Issue 7, June 4, 2010

NPDES General Permit Comment Period

The U.S. Environmental Protection Agency (EPA) has announced the public availability of a draft National Pollutant Discharge Elimination System (NPDES) permit for point source discharges from the application of pesticides to waters of the United States. This Pesticides General Permit (PGP) was developed in response to a decision by the Sixth Circuit Court of Appeals in which the court vacated EPA's 2006 rule that said NPDES permits were not required for applications of pesticides to U.S. waters. EPA estimates that the Sixth Circuit's ruling will affect approximately 365,000 pesticide applicators nationwide who perform 5.6 million pesticide applications annually.

The draft permit covers the following pesticide uses: (1) mosquito and other flying insect pest control; (2) aquatic weed and algae control; (3) aquatic nuisance animal control; and (4) forest canopy pest control. It does not cover terrestrial applications to control pests on agricultural crops or forest floors. EPA is soliciting public comment on whether additional use patterns should be covered by this general permit. EPA will accept written comments on the draft permit for 45 days after its publication in the Federal Register.

Three public meetings, a public hearing and a webcast will be held to present the proposed requirements of the permit, the basis for those requirements and to answer questions. The public hearings will be held in Albuquerque, NM, Boise, ID, Boston, MA, and Washington, D.C. The webcast will be broadcast on June 17, 2010, from 1:00 p.m. to 3:00 p.m. Eastern Standard Time (EST).

NPDES permits are issued by the agency within each state that is responsible for enforcing the Clean Water Act. In Illinois, this is the Illinois Environmental Protection Agency (IEPA). The intent of this PGP is that it will be used as a template by IEPA and similar agencies in other states for their permits, but state agencies can develop their own permits.

The PGP is also intended to cover pesticide applications near waters. EPA is interpreting this to refer to the unavoidable discharge to waters of the U.S. in order to target pests in close proximity to water, for example, treating weeds along the bank of a ditch though which water is flowing. Stormwater runoff that may contain pesticides is not required to obtain NPDES permit coverage unless it was already required to do so exclusive of the National Cotton Council, et al. v. EPA court case. Existing NPDES stormwater permits for runoff from construction, industrial activities, and municipal separate storm sewers already consider pesticides as part of the permit development process.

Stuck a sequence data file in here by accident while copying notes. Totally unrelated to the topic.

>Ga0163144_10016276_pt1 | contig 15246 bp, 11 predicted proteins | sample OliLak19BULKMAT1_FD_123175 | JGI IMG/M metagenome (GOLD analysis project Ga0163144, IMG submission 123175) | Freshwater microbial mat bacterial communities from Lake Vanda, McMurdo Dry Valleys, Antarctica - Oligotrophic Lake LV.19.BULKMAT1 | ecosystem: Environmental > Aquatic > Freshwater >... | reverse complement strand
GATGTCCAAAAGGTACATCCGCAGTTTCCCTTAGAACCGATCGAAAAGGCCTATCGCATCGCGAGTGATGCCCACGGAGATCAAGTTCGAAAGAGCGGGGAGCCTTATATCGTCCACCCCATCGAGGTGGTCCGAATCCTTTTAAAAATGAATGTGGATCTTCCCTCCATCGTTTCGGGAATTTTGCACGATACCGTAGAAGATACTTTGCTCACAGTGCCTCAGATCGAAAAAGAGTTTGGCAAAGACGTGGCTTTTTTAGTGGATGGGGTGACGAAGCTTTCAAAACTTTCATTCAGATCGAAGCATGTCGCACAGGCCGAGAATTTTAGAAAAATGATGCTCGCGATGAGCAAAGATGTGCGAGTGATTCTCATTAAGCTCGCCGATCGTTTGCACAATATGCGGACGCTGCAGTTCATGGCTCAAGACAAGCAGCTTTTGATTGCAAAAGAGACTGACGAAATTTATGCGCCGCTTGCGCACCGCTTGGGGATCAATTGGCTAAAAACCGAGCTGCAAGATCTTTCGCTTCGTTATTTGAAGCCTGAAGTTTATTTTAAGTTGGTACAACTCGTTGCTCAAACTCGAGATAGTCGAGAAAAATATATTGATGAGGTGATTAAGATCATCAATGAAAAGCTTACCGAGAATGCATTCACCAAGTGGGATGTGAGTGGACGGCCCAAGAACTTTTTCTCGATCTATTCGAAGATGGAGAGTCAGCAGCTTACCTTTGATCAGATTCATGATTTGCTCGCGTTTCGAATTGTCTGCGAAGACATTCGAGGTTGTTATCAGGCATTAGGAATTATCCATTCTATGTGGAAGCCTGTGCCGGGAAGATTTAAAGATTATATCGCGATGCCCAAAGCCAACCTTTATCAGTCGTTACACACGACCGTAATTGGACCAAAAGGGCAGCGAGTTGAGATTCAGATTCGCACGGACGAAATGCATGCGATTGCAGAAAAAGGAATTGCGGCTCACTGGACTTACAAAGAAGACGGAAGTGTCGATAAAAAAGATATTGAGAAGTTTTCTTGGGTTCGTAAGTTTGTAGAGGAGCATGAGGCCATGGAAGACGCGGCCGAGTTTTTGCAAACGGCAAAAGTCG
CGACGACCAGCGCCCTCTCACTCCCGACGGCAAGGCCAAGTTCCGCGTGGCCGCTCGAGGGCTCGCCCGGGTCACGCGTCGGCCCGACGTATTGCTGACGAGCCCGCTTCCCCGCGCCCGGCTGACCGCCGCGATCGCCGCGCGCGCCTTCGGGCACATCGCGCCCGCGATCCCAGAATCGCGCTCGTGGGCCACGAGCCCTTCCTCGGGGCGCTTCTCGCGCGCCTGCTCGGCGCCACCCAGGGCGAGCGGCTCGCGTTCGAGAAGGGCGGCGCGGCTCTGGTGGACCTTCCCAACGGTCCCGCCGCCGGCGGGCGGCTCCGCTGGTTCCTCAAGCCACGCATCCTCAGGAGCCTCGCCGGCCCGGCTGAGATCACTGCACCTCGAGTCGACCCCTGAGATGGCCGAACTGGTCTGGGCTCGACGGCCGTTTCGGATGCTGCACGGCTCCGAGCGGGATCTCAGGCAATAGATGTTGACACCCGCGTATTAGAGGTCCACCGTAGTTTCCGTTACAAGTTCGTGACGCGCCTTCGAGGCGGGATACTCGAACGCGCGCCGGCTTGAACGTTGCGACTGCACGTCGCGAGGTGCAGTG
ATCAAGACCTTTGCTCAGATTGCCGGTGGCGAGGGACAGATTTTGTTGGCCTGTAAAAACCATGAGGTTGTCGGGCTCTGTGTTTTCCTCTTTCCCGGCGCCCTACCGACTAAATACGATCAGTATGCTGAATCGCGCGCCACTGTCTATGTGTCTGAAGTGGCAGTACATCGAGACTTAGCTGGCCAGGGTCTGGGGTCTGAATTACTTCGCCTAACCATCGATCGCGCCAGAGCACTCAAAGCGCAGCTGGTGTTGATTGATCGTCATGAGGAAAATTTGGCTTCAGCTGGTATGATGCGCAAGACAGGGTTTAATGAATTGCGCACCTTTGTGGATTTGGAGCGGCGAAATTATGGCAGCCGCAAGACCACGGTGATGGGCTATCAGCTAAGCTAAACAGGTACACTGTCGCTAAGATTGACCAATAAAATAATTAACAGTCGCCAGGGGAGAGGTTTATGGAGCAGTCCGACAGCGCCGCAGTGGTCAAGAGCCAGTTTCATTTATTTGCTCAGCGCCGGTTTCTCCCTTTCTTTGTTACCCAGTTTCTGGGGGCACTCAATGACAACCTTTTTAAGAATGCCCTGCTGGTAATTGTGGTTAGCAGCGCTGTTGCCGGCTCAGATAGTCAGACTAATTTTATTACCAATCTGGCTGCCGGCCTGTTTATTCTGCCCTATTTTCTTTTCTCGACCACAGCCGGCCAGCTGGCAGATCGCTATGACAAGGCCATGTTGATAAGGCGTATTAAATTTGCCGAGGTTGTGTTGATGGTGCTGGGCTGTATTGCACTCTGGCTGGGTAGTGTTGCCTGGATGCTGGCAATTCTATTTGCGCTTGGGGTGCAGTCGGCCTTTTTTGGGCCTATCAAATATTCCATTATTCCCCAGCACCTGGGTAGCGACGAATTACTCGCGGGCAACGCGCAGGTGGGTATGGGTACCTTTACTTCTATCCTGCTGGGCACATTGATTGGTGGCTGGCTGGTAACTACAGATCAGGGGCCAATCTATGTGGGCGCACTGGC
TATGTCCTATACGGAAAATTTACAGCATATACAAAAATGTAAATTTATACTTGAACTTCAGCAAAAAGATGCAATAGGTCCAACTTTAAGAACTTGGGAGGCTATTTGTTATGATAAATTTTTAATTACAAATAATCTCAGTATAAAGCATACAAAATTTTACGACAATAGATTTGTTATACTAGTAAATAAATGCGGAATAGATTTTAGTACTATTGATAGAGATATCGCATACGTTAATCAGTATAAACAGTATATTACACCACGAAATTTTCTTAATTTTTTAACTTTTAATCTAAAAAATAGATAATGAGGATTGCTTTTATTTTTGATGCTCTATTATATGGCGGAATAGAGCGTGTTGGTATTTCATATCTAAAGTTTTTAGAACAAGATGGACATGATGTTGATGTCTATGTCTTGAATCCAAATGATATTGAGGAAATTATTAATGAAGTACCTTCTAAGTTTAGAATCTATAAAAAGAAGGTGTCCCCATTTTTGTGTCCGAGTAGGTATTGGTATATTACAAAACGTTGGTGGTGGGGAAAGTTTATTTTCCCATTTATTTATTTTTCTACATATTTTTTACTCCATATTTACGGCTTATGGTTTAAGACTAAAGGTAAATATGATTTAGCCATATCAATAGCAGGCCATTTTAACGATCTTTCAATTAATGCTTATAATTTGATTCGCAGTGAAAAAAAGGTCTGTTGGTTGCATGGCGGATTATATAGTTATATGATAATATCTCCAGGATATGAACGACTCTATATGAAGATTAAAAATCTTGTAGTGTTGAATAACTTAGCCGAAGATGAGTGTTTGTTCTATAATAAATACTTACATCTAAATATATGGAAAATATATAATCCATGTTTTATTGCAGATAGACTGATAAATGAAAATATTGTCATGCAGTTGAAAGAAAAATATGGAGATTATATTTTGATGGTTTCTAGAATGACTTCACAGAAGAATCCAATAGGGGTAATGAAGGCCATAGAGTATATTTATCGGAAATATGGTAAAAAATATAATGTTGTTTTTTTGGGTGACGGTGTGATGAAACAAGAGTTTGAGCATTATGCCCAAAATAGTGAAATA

In 1987, Congress amended the Clean Water Act to exempt agricultural stormwater and irrigation return flow from NPDES permitting requirements. The Court's ruling does not affect these exemptions. EPA is seeking comment on whether additional pesticide application activities may involve unavoidable point-source discharges to waters of the United States. EPA is requesting comment on whether this general permit should provide coverage for any such activities. If, after considering comments, EPA expands coverage of this permit, the effluent limitations for the additional use patterns would likely be similar to what is being proposed in this draft permit.

An overview of this issue and court case was published in the July/August 2009 issue of the Illinois Pesticide Review Newsletter. More information on the NPDES General Pesticide Permit is also available. ---Phil Nixon, added to and modified from the Agriculture and Natural Resources News Forum and EPA websites

Phil Nixon

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